Experimental tests were performed under simulated downhole condnitions to determine the minimum underbalance necessary to obtain zero-perforation damage skin in two sandstones of different permeabilities. The objective of this paper is to study the transient cleanup resulting from the dynamic surge of fluid through the perforation immediately after perforating, prior to any postshot flow.

Single-shot perforation flow tests were conducted in nominally 100-md Gold and 200-md Berea sandstone cores under various underbalances. Prior to shooting, the virgin whole core diametral and axial permeabilities were measured. Perforation damage skin was determined using analytical and finite element models.

For each of the two basic rock permeabilities,

  1. the minimum underbalance required to obtain zero-perforating skin without postshot flow as determined, and

  2. a relationship of skin to perforating underbalance was obtained.

The experimental results were used to establish a Reynold's number criterion for zero-perforation damage skin. Using the Reynold's number criterion, a simple equation can be employed to predict, as a function of formation and fluid properties, the minimum underbalance to achieve zero-perforating skin prior to any postshot flow.


The motivation to perforate underbalanced is to maximize the cleanup of the â??crushedâ?¿ or perforation damage zone. The mechanism and characteristics of the damaged zone are examined in two companion papers.1,2 This paper focuses on 1) the experimental investigation of the quantitative relationship of rock permeability and underbalance to perforation damage and 2) potential field applications.

The key factors in underbalanced perforating to minimize perforation damage are the level of underbalance, formation permeability, and fluid properties. Although perforation damage and cleanup are the subject of numerous investigations, the results presented in this paper represent the first extensive study to determine perforation damage skin versus rock permeability and underbalance under controlled simulated downhole conditions.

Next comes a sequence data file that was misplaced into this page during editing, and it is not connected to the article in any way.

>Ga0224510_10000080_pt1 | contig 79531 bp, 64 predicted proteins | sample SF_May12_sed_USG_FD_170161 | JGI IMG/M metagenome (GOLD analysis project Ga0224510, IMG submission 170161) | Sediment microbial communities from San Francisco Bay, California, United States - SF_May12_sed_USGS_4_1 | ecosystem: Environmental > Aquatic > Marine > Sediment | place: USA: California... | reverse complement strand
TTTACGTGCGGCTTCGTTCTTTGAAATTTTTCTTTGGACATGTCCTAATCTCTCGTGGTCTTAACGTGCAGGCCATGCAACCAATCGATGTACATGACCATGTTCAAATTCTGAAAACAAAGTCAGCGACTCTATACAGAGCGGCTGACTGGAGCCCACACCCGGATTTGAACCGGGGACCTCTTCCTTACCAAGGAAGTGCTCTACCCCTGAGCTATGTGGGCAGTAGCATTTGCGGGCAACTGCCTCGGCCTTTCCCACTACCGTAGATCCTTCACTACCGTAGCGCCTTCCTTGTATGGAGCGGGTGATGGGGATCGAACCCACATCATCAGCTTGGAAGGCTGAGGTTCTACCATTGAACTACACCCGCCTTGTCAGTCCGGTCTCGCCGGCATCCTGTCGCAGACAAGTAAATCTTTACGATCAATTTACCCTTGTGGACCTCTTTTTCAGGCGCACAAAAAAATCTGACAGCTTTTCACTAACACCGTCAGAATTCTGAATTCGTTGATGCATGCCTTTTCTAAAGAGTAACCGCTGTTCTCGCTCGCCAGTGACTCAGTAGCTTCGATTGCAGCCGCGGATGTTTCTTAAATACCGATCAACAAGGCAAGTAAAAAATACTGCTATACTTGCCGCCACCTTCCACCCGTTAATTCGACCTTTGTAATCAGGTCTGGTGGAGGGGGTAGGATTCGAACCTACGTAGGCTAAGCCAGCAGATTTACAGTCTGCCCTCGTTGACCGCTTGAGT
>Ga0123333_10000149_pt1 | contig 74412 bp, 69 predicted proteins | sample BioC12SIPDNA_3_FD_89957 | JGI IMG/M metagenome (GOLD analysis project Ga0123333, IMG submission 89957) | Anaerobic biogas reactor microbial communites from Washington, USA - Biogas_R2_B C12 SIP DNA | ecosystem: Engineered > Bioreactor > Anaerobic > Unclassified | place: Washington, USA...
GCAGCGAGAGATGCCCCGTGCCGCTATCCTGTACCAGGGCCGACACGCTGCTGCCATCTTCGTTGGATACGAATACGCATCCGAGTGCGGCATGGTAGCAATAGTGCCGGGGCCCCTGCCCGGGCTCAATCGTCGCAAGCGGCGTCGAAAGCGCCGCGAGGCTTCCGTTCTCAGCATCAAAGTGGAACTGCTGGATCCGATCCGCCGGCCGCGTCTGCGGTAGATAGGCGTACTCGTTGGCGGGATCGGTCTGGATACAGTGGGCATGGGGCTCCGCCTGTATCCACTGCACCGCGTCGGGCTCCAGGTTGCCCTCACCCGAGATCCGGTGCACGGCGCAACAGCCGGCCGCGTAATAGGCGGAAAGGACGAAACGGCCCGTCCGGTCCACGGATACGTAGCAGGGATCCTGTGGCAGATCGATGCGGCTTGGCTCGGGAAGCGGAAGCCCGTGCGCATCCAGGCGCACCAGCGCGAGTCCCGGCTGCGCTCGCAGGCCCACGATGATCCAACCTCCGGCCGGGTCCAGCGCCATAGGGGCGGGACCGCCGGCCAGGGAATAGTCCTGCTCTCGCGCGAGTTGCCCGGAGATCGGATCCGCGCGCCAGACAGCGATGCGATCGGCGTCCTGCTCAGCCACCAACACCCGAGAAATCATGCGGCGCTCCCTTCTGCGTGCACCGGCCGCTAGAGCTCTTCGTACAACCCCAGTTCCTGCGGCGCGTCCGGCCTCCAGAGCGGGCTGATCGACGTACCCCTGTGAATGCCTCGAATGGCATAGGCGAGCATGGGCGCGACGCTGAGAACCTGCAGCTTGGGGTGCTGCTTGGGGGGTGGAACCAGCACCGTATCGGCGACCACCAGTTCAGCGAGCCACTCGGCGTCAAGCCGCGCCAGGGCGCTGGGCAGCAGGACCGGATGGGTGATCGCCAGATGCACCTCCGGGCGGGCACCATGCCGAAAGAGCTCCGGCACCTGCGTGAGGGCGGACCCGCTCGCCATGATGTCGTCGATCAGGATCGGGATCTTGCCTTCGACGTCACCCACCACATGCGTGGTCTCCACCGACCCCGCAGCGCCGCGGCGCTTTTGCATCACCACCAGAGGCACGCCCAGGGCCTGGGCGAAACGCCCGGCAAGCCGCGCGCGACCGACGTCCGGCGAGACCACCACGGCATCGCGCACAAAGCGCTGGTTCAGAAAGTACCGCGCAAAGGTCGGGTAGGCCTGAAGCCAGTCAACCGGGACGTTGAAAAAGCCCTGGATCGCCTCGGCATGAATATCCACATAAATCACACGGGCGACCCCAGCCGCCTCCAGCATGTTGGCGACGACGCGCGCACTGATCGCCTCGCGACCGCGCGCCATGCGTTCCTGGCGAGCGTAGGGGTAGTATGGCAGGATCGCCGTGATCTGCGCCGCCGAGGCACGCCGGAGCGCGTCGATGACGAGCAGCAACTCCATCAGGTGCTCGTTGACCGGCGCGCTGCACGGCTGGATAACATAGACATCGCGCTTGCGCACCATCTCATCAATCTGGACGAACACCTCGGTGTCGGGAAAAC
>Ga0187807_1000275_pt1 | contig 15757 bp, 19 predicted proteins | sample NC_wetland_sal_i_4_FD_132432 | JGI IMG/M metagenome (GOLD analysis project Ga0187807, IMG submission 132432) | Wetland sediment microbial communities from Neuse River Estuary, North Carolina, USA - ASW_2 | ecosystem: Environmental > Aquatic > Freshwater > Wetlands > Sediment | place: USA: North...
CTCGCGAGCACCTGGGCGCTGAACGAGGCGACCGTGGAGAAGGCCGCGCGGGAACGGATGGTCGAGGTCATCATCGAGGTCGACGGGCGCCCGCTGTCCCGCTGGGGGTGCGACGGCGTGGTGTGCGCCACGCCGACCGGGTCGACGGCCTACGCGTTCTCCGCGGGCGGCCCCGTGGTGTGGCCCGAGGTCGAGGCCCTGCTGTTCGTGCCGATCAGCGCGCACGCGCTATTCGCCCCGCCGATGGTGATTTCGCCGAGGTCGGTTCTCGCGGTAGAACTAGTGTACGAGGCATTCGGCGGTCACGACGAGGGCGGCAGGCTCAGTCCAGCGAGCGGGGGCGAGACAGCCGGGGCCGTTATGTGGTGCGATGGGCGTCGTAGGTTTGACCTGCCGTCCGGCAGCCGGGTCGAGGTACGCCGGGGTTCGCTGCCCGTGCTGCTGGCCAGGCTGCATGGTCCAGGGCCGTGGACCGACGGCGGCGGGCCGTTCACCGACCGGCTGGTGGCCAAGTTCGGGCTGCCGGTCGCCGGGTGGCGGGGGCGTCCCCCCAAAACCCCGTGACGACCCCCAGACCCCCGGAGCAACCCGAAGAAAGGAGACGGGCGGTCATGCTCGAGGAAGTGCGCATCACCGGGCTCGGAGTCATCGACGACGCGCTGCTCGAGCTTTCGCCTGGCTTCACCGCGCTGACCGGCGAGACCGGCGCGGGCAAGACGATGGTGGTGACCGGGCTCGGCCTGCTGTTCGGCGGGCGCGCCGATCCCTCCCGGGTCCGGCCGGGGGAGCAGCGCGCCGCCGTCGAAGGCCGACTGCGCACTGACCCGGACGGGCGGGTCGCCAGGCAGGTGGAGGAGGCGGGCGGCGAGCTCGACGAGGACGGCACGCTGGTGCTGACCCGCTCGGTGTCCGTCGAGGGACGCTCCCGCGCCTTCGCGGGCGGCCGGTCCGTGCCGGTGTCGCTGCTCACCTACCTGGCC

A radial, pseudosteady-state, turbulent flow model of the perforation damage zone has been proposed by Tariq3 to yield a Reynold's number requirement to obtain minimum perforating skin. Based on the results presented in this paper, a new Reynold's number criterion is obtained that can be used in the analytical equation to predict the minimum underbalance required to achieve 100% effective shot density as a function of the formation properties.

Experimental Procedure

Through-tubing, 1 11/16-in. (3.2-gram) perforating charges were shot in 4-in. diameter by 11-in. length sandstone cores that were cut perpendicular to the bedding plane. Prior to shooting, the cores were dried and vacuum saturated with 2% NaCl brine. For each core, the virgin whole core diametral and axial permeabilities were measured. Two types of sandstones were used in the experimental tests: the nominally 100-md diametral permeability Gold and theh 200-md Berea. The cores used in the investigation are thus chosen to have diametral permeabilities that are within a small deviation from either 100 md and 200 md.

All perforating tests were conducted with an effective stress of 3000 psi and a wellbore pressure of 1500 psi at ambient temperature. Pore pressures from 1500 to 4500 psi were simulated to achieve the various underbalances. A 5-gal accumulator was attached to the simulated wellbore to model a closed well with a gas cap. The test assembly is illustrated in Fig. 1. All cores were flow tested after shot. Postshot, combined radial and axial flow with clean kerosene did not exceed 20-psi pressure differential in order to minimize the secondary perforation washing.

An initial perforation geometry was estimated without disturbing the tunnel. The cores were then wrapped, waxed, and shipped to BP Research Centre, Sunbury, U.K., where computerized tomography (CT) scans of the perforations were taken. Details of the experimental procedure and the permeability measurements are given in Behrmann, et al.1

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